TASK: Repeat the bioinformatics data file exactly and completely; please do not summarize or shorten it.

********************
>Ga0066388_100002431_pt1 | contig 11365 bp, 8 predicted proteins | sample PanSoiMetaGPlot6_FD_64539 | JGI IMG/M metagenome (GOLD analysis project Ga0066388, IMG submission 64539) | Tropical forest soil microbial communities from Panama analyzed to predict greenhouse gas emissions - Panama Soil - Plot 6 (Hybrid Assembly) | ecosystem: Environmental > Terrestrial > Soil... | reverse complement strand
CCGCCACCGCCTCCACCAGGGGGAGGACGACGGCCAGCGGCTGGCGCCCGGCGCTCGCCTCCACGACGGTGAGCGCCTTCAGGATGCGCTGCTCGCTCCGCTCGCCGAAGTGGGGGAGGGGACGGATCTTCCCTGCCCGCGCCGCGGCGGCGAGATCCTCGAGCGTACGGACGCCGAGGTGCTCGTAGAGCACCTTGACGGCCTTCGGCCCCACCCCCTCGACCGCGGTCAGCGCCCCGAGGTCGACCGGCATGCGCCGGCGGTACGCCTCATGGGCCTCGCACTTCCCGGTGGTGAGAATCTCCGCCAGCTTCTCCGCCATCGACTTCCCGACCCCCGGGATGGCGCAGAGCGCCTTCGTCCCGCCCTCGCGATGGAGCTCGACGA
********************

>Ga0066388_100002431_pt1 | contig 11365 bp, 8 predicted proteins | sample PanSoiMetaGPlot6_FD_64539 | JGI IMG/M metagenome (GOLD analysis project Ga0066388, IMG submission 64539) | Tropical forest soil microbial communities from Panama analyzed to predict greenhouse gas emissions - Panama Soil - Plot 6 (Hybrid Assembly) | ecosystem: Environmental > Terrestrial > Soil... | reverse complement strand
CCGCCACCGCCTCCACCAGGGGGAGGACGACGGCCAGCGGCTGGCGCCCGGCGCTCGCCTCCACGACGGTGAGCGCCTTCAGGATGCGCTGCTCGCTCCGCTCGCCGAAGTGGGGGAGGGGACGGATCTTCCCTGCCCGCGCCGCGGCGGCGAGATCCTCGAGCGTACGGACGCCGAGGTGCTCGTAGAGCACCTTGACGGCCTTCGGCCCCACCCCCTCGACCGCGGTCAGCGCCCCGAGGTCGACCGGCATGCGCCGGCGGTACGCCTCATGGGCCTCGCACTTCCCGGTGGTGAGAATCTCCGCCAGCTTCTCCGCCATCGACTTCCCGACCCCCGGGATGGCGCAGAGCGCCTTCGTCCCGCCCTCGCGATGGAGCTCGACGA